When Chase launched its Sapphire Reserve Visa card in August 2016, it was big news. The 100,000-point sign-up bonus for the card was one of the highest-ever such bonuses, for one of the best-ever travel rewards credit cards. But while the card itself was designed for the long term, that outsized bonus was never destined to remain in place forever. It was more than rich; it was unsustainably rich.
According to Bloomberg, the costs associated with the bonus dragged down Chase’s fourth-quarter profit by $200 to $300 million. So it should come as no surprise that Chase will be scaling back the offer.
As reported by the New York Times, beginning on January 12, instead of the current 100,000 points, new Sapphire Reserve customers who enroll online will earn 50,000 points after spending $4,000 within three months. Chase banking customers will still be able to earn the larger bonus until March 12, but only when enrolling for the card at a bank location.
A 50,000-point bonus is still substantial, worth around $750 when redeemed for flights through the Ultimate Rewards portal, and keeps the Sapphire Reserve card’s sign-up incentive competitive with other higher-end rewards cards. But with the card’s $450 annual fee and the lesser bonus, prospective cardholders will have to think longer and harder to justify committing.
The card in brief:
- Annual fee: $450
- Earn 3 points per $1 spent on travel and dining, 1 point per $1 for other spend
- Points transfer 1:1 to 11 airline and hotel loyalty programs
- Annual $300 credit toward travel spend
- $100 fee credit toward Global Entry (which includes TSA PreCheck)
- Priority Pass membership for access to 900 airport lounges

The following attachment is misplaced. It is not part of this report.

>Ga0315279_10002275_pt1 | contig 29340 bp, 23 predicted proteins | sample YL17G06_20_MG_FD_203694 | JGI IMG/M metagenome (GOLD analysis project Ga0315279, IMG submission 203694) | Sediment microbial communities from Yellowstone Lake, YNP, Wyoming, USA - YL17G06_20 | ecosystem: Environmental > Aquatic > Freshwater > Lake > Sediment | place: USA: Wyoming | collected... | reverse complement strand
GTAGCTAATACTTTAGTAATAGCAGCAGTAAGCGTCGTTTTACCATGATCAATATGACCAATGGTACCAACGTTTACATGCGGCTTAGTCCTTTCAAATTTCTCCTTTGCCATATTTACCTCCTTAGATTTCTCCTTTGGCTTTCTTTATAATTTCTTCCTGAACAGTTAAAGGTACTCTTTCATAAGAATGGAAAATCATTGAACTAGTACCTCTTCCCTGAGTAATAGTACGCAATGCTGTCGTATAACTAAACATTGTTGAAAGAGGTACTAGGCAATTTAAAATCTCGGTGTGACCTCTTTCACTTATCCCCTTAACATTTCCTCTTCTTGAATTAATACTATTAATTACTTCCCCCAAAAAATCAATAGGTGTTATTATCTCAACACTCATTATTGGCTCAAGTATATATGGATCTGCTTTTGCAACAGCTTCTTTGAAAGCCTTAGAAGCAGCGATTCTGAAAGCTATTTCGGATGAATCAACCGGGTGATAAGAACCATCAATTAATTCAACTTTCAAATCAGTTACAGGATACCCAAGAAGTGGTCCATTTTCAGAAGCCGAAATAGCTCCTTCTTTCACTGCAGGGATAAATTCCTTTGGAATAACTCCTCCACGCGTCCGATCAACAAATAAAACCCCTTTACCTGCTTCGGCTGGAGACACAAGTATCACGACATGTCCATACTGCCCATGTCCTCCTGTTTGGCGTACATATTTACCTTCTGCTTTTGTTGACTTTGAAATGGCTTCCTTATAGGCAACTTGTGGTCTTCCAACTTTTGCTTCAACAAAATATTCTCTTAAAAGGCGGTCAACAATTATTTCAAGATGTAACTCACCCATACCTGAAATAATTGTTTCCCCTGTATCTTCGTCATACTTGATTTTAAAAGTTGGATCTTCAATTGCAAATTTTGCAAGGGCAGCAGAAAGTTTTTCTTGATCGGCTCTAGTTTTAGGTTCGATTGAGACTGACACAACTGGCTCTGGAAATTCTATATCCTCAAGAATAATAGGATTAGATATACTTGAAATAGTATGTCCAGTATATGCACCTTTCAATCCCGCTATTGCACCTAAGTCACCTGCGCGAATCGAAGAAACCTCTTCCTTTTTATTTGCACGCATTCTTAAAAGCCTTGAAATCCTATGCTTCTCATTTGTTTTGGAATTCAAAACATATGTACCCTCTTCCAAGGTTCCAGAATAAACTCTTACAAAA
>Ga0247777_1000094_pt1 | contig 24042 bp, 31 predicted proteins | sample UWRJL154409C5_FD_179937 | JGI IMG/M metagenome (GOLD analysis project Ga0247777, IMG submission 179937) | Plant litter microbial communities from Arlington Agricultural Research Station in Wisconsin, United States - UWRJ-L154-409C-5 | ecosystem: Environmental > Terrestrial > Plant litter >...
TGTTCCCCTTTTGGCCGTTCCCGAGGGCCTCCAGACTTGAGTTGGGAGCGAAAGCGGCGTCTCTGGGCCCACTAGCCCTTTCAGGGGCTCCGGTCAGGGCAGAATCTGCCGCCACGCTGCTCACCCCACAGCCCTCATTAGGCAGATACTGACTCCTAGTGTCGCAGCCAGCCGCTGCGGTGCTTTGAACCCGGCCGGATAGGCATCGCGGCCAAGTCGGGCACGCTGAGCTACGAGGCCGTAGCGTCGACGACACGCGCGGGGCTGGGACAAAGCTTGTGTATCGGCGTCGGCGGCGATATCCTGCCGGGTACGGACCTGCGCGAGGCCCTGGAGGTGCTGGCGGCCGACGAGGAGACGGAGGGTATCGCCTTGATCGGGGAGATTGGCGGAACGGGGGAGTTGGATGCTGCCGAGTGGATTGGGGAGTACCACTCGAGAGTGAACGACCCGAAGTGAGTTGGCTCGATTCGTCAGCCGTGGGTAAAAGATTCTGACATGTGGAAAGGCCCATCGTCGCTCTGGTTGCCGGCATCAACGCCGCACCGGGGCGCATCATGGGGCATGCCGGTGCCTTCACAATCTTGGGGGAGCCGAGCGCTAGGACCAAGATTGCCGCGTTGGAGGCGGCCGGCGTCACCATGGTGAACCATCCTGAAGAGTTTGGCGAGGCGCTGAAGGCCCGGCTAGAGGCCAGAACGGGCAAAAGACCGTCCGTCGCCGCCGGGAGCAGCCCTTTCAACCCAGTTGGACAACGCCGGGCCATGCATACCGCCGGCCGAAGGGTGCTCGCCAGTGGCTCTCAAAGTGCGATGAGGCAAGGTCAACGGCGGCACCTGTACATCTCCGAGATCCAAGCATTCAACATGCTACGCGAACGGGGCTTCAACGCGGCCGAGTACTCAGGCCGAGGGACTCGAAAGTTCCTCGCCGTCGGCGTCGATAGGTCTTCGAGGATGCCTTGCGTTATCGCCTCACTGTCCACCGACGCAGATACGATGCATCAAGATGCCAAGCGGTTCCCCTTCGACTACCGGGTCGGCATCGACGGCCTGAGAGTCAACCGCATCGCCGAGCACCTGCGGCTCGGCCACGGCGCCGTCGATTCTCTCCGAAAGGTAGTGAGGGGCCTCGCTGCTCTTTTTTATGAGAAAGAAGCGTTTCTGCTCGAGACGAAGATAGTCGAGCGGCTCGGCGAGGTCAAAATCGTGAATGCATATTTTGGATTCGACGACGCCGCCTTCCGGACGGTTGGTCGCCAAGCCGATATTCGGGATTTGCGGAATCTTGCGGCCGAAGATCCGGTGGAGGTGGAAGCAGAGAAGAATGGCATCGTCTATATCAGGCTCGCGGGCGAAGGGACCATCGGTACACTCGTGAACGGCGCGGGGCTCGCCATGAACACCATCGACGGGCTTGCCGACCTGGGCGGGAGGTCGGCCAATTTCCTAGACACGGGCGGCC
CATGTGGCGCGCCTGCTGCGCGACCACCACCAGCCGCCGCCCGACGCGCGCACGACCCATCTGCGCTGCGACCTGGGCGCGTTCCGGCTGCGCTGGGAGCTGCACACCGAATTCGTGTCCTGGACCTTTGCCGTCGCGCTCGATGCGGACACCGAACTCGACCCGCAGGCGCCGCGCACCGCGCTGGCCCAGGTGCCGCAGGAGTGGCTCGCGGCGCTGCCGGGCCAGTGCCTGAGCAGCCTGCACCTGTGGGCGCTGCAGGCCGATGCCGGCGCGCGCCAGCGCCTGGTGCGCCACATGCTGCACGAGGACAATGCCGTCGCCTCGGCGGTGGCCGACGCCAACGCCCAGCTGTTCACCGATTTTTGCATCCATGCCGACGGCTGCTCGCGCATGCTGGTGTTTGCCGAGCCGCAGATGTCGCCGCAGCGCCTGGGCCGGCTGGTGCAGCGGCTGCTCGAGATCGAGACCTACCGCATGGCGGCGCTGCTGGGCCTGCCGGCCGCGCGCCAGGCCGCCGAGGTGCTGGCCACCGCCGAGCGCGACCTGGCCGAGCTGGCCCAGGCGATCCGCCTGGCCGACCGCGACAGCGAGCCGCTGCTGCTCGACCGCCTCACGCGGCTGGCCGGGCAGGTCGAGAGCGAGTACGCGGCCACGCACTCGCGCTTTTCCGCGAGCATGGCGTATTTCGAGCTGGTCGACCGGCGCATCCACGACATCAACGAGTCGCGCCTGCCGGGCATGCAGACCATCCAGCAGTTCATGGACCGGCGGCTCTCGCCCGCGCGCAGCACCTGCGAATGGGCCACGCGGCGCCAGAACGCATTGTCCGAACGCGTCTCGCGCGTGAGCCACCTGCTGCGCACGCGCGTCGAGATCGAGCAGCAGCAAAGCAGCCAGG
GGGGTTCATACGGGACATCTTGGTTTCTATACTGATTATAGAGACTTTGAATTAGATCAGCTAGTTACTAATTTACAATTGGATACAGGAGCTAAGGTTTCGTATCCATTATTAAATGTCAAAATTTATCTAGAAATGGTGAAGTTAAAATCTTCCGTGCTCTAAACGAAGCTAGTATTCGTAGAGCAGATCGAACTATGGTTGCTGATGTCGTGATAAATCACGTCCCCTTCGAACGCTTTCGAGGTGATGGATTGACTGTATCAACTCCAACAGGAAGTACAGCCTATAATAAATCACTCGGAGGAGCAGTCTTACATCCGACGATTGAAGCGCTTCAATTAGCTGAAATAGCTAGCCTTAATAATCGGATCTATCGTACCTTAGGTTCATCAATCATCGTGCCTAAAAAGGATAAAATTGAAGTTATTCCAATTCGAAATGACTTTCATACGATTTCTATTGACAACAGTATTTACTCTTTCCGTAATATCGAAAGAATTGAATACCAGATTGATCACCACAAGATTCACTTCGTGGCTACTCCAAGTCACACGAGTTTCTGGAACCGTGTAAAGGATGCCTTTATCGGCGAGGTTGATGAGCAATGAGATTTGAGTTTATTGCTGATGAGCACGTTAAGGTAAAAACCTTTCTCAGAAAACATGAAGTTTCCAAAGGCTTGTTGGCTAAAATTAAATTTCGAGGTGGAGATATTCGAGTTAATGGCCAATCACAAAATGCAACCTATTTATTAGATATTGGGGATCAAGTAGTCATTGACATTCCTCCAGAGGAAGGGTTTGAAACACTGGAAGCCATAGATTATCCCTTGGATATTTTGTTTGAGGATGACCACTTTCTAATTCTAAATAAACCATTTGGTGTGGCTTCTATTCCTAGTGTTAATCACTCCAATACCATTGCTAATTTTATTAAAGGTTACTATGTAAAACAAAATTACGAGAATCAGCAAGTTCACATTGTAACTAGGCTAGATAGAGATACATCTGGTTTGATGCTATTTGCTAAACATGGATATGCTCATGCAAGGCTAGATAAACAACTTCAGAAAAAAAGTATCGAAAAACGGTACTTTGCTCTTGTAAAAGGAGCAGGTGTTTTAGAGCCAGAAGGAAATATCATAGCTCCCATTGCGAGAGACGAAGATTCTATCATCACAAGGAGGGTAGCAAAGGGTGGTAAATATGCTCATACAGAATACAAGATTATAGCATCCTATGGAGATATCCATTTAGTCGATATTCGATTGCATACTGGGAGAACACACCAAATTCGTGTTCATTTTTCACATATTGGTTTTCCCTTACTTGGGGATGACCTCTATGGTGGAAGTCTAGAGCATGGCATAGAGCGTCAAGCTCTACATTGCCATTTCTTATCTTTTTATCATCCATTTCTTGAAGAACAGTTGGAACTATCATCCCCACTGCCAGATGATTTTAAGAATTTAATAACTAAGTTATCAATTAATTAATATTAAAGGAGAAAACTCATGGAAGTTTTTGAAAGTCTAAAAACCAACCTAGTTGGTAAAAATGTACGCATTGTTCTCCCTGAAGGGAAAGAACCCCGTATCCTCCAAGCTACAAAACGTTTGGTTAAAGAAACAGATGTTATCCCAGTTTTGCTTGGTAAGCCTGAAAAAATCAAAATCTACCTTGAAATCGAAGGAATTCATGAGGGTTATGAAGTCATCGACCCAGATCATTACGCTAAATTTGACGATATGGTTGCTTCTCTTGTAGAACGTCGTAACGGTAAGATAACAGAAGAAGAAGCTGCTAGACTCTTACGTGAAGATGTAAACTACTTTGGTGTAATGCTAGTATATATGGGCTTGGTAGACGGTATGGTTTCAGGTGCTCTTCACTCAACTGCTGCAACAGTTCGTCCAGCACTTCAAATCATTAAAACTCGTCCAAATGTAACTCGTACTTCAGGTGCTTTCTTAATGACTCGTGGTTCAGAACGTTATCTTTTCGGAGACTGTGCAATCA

- Primary rental-car insurance
- Trip cancellation/delay coverage
- Reimbursement for lost luggage
- Free roadside assistance
- No foreign transaction fees
That $450 annual fee puts the Reserve card at the upper end of pricey rewards cards, alongside the likes of the American Express Platinum card, the Citi Executive AAdvantage WorldElite MasterCard, the Delta Reserve Credit Card, and the United Mileage Plus Club Card. Like those other cards, the Chase Reserve card makes the case that the value of the associated benefits far exceeds the high annual fee. And certainly it does, in theory.
When redeemed for flights through the Ultimate Rewards portal, the 100,000 bonus points alone are worth $1,500. Add to that the $300 travel credit, the $100 Global Entry credit, and the $399 Priority Pass membership, and the first-year value of just those benefits is well over $2,000.
The insurance adds yet more economic value to the card, and the points’ convertibility into other program currencies gives the card a measure of flexibility that’s hard to beat.
If you travel regularly and can utilize many of the card’s perks, there’s a compelling economic argument to be made for spending $450 a year for it, whether the bonus is 100,000 or 50,000 points. Otherwise, the Chase Sapphire Preferred card, with a more modest $95 annual fee, waived the first year, might be a better option. It comes bundled with a lesser set of perks, but a hefty 50,000-point bonus.
If you can make the case for the Reserve card, do apply by January 11, before the sign-up bonus is cut in half.
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After 20 years working in the travel industry, and 15 years writing about it, Tim Winship knows a thing or two about travel. Follow him on Twitter @twinship.
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